Background: While eating disorder not otherwise specified (EDNOS) is the most common eating disorder (ED) diagnosis in routine clinical practice, no specific treatment methods for this diagnosis have yet been developed and studied. Enhanced cognitive behavioral therapy (CBT-E) has been described and put to the test as a transdiagnostic treatment protocol for all EDs, including EDNOS. Initial research in the UK suggests that CBT-E is more effective for EDs, especially bulimia nervosa (BN) and EDNOS, than the earlier version of CBT. These positive results of CBT-E have to be replicated in more detail, preferably by independent researchers in different countries. Being the first Dutch study into CBT-E, the results from this national multicenter study - on three sites specialized in EDs - will deliver important information about the effectiveness of CBT-E in several domains of ED pathology, while providing input for the upcoming update of the Dutch Multidisciplinary Guideline for the Treatment of Eating Disorders.
Methods/design: A multicenter randomized controlled trial will be conducted. One hundred and thirty-two adult outpatients (aged 18 years and older) with an ED diagnosis and a Body Mass index (BMI) of between 17.5 and 40 will be randomly allocated to the control or the intervention group. Subjects in the control group will receive Treatment as Usual (standard outpatient treatment provided at the participating sites). Subjects in the intervention group will receive 20 sessions of CBT-E in 20 weeks. The design is a 2 (group) × 5 (time) repeated measures factorial design in which neither therapists nor patients will be blinded for treatment allocation. The primary outcome measure is recovery from the ED. Secondary outcome measures include ED psychopathology, common mental disorders, anxiety and depressive symptoms, health-related quality of life, health care use and productivity loss. Self-esteem, perfectionism and interpersonal problems will be examined as putative predictors and mediators of the effect of treatment. Also, an economic evaluation from a societal perspective will be undertaken. All relevant effects, direct and indirect costs will be included. Utility scores will measure the effects. Measurements will take place at pretreatment, 6 weeks, 20 weeks, 40 weeks and 80 weeks.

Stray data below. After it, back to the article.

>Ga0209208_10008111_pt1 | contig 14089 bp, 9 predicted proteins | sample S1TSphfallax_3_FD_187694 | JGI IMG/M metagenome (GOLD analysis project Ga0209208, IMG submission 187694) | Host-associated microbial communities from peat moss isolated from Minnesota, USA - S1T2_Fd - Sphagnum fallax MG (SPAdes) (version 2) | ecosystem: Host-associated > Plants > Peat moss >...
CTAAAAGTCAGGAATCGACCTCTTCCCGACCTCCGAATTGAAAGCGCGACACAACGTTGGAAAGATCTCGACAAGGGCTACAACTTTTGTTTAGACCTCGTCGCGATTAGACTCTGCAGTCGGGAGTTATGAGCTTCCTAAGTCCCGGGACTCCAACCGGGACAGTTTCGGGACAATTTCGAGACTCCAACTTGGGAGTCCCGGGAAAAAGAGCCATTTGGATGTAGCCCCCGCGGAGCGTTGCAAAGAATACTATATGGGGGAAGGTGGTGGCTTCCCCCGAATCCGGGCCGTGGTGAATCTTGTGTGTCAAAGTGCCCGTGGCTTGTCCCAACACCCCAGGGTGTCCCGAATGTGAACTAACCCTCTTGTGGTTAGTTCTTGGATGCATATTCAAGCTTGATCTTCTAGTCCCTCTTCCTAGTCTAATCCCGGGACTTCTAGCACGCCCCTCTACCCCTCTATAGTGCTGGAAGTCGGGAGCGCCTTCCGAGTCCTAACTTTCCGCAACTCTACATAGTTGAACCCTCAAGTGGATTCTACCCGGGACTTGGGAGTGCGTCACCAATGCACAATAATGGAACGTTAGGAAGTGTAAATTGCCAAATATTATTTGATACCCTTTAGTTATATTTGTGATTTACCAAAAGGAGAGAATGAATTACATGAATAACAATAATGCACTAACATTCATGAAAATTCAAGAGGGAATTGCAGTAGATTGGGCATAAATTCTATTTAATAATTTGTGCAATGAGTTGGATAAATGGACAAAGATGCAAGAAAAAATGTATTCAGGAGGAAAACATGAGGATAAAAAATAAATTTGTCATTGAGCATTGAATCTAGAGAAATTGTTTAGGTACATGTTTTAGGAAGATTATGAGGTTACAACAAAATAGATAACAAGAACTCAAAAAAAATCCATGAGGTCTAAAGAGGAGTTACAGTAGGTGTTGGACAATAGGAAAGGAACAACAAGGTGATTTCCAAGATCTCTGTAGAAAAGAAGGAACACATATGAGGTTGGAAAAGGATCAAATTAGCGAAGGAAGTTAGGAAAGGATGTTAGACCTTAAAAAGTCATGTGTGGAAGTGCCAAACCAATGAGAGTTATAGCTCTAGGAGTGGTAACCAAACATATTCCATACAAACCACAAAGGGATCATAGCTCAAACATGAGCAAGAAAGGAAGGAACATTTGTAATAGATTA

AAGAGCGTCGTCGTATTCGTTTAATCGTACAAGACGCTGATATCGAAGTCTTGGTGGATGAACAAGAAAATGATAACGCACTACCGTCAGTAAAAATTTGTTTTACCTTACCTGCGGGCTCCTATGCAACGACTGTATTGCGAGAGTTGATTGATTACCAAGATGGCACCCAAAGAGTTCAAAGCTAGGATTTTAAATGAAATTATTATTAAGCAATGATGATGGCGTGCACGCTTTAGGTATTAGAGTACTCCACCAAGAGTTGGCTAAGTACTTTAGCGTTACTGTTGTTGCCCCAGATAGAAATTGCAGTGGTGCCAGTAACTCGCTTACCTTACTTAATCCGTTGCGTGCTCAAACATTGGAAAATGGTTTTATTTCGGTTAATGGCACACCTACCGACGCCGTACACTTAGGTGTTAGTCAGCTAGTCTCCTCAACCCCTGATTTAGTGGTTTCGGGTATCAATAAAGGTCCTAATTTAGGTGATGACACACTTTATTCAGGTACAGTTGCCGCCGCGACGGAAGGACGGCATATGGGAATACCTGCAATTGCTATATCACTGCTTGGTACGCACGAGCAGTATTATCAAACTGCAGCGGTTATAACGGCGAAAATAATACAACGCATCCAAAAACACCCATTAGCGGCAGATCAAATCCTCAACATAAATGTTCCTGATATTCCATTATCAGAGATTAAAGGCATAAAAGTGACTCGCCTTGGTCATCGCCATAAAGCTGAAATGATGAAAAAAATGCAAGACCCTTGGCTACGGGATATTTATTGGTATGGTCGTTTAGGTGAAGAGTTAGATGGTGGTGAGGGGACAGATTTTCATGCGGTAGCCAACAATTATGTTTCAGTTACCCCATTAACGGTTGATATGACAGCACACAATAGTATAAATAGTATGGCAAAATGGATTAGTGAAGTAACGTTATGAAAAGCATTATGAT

Discussion: This effectiveness study into CBT-E has the aim of broadening the scope and generalizability of former studies. If CBT-E appears to be at least as effective as traditional diagnosis-specific treatments for a broad range of ED patients, training in one protocol would be sufficient for clinicians to treat patients with different kinds of EDs. It gives the opportunity to offer treatment for a severe mental disorder with fewer resources, thereby increasing the accessibility of specialized care for patients with an ED.
Trial registration: Netherlands Trial Register, NTR4485 . Registered on 2 April 2014.
Keywords: CBT-E; Cognitive-behavioral therapy; Cost-effectiveness; Eating disorders; RCT; Transdiagnostic treatment; Treatment outcome.